Movie Mom

Movie Mom


Sex and the City 2

posted by Nell Minow
B-
Lowest Recommended Age:Adult
MPAA Rating:Rated R for some strong sexual content and language
Profanity:Extremely strong and crude language
Nudity/Sex:Extremely graphic and explicit sexual references and situations and nudity
Alcohol/Drugs:Drinking, drunkenness, drinking to deal with stress, cocaine reference
Violence/Scariness:Comic peril
Diversity Issues:Some ethnic sterotyping and insensitivity to cultural differences
Movie Release Date:May 28, 2010
DVD Release Date:October 26, 2010

After two years as Mrs. Big, Carrie (Sarah Jessica Parker) admits that she’s feeling a bit too “Mr. and Mrs. Married.” Mr. Big (Chris Noth) wants to stay at home with take-out and cuddle while watching black and white movies on the big-screen TV he thought was a wonderful anniversary gift. But Carrie, who apparently wanted to get married because she thought it would be just like dating but better because she wouldn’t have to worry about whether the guy was into her, thinks they should be dressing up (and as we all know, that means DRESSING UP) to go to crowded events featuring red carpets, velvet ropes, and high, high fashion. Big wants to pass on that? Go figure!

That conflict is about as close as we get to a plot in the leisurely 2 1/2 hours of “Sex and the City 2″ onslaught of fabulousness. When Carrie tells Big it is hard to keep “sparkle” in their relationship after a while, she is speaking for the highly lucrative franchise as well. Once we left everyone living happily ever after once in the television series and then again in the feature film, how many eggs are we really willing to unscramble to crank it all up again?

Not too much, which leaves us with about 150 minutes that feel more like an infomercial than a story.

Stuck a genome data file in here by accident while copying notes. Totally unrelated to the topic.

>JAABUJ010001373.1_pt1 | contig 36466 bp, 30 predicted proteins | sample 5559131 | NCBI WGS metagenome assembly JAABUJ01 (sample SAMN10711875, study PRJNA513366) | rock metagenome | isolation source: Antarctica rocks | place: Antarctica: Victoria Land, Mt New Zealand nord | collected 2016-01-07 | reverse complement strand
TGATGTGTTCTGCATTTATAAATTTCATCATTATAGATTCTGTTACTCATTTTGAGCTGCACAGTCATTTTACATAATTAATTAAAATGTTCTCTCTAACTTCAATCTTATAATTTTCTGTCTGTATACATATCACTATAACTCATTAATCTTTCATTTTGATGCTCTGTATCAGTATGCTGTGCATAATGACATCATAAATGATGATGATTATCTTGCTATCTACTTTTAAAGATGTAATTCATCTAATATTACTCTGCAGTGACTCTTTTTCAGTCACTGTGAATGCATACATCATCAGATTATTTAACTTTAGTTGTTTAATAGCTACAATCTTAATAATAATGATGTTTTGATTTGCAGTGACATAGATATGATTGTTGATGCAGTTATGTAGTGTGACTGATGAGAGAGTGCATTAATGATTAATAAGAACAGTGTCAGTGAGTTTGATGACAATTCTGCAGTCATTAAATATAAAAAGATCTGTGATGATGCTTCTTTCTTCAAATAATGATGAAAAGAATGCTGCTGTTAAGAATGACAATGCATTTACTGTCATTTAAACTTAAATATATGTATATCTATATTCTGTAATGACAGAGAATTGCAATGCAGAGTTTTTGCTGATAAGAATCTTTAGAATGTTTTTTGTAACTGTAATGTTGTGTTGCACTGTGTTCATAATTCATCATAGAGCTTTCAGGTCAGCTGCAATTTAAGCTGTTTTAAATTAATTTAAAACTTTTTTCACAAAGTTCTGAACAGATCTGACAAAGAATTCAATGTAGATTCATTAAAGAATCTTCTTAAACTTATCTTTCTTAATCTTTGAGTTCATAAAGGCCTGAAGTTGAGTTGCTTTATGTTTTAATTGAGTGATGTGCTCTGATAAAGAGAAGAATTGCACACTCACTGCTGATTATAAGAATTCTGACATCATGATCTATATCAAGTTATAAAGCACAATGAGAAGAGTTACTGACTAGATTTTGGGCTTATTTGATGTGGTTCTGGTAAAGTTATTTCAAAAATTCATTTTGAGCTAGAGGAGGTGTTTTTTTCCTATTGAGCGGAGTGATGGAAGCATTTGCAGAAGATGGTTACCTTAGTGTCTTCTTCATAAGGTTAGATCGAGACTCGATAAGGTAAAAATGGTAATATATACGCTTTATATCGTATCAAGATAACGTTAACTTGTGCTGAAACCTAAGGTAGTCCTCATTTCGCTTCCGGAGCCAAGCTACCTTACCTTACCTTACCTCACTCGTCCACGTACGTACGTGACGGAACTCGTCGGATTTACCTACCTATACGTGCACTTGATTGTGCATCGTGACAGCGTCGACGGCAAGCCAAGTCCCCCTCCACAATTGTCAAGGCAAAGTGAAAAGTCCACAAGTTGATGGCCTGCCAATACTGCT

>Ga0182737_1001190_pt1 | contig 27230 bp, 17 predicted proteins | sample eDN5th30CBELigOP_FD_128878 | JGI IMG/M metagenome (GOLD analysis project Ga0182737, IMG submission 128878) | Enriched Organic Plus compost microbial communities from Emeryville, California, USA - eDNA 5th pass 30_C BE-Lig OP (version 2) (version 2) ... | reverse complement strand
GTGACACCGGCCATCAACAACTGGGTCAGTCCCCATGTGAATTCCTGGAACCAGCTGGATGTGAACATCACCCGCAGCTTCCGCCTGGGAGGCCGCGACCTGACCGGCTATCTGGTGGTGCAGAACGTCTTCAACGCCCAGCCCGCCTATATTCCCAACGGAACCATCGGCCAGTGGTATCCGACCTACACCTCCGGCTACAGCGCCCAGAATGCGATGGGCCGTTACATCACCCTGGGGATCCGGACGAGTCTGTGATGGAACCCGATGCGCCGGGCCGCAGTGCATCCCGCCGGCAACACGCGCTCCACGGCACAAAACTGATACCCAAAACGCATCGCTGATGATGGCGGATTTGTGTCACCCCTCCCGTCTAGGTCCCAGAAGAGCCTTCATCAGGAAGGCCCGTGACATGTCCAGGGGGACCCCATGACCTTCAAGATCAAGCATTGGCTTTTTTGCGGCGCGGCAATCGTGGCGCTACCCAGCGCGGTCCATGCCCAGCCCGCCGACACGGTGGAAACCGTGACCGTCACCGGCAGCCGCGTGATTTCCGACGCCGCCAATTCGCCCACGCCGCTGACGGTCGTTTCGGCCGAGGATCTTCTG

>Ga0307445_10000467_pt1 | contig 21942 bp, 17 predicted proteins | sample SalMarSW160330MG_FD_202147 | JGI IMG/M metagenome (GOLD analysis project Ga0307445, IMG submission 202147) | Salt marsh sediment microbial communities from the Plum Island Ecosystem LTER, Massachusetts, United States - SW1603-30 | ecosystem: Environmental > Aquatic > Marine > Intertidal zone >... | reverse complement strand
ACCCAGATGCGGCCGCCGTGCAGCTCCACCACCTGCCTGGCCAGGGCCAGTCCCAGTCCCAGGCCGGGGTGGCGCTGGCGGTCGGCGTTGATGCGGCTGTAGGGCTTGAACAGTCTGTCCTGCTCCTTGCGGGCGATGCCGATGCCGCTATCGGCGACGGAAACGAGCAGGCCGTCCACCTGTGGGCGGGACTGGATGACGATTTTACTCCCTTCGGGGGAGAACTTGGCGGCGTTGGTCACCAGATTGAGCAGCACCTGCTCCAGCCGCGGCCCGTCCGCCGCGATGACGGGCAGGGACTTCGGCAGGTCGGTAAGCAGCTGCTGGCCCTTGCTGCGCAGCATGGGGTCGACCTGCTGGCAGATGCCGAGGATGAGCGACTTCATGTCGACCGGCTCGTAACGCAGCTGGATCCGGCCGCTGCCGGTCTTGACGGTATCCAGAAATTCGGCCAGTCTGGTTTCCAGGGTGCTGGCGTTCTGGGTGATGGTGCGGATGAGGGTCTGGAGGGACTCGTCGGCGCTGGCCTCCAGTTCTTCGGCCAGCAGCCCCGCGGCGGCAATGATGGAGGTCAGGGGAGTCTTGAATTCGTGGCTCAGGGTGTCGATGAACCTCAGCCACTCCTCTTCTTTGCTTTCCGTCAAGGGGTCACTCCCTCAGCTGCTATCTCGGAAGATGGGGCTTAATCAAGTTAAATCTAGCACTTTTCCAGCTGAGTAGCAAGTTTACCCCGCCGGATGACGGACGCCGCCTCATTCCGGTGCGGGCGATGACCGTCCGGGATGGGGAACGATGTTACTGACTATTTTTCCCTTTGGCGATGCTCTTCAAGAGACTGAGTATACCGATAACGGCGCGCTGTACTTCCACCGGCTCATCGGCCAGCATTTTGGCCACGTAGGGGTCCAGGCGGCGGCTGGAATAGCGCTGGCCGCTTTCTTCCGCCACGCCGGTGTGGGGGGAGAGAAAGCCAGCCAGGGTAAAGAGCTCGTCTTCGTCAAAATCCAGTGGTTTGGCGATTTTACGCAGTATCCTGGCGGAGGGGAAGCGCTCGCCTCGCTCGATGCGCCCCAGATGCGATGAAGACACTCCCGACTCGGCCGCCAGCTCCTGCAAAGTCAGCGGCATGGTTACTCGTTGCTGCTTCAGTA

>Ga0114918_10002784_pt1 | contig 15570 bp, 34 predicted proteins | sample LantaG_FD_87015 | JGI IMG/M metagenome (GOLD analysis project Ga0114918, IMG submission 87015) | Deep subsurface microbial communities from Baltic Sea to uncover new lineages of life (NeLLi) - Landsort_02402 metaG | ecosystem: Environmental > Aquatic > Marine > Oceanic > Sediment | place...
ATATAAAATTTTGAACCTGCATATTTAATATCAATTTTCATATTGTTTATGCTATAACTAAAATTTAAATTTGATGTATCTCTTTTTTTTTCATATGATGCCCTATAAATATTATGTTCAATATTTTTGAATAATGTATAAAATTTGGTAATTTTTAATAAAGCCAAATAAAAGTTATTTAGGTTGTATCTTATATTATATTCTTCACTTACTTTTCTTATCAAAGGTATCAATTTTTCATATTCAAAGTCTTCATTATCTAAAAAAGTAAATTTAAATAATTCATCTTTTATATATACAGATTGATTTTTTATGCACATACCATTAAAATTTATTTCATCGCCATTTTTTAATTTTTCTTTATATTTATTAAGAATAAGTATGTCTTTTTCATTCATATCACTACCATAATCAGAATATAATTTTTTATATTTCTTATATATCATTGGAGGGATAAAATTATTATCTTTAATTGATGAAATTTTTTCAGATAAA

The first movie ends with a wedding; the second begins with one. In the television series, Carrie and Charlotte (Kristin Davis) each had the fashion-forward divette’s most indispensable accessory, a gay man to serve as adviser, confidante and acolyte and to provide an endless supply of “you go girl” support and guidance. They hated each other on sight. But fabulousness requires that somehow, off screen, they decided they were in love. And so we begin with a wedding that makes over the top seem under the bottom. When a guest, observing the gay men’s chorus singing show tunes, the swans, and the “snow queen exploded in here” decor asks rhetorically if it could be any gayer, the answer arrives as the officiant turns out to be Liza Minnelli, who throws in a rousing rendition of “Single Ladies” after the vows. With a brief flashback to explain how the fabulous foursome originally met so we can see their 80′s looks (I predicted Miranda’s power suit with gym shoes look but not Samantha’s efforts to channel Lita Ford) the movie hits its high point.

To get the ladies and the story away from the dreariness of post-financial meltdown economic doldrums, the foursome jets off to a luxe week in Abu Dhabi (filmed in Morocco). The burka and camel humor (Charlotte actually falls off a camel) has the sophistication and cultural sensitivity of a Hope and Crosby movie. But there is a brief if awkward nod to global sisterhood and at least the Mideastern characters are played by Mideastern performers. The real fantasy here is not the endless spending power of the ladies or the objectification of the men; it is the way they eat and drink and loll around but still maintain their highly disciplined figures and radiant complexions.

The trip gives them many opportunities to change clothes (they put the “lug” into “luggage”). And it is here where the story veers into Lucy and Ethel territory and the puns get truly painful. Samantha (Kim Cattrall) worries about menopause (the movie makes some very dangerous endorsements of self-administered medications that have been called quackish and even harmful). Charlotte worries about whether her husband will be tempted by the nanny (the gorgeous Alice Eve as “Erin go braless”). Miranda wonders who she is away from her job. And who does Carrie run into on the other side of the world but the one who got away, Aidan (John Corbett).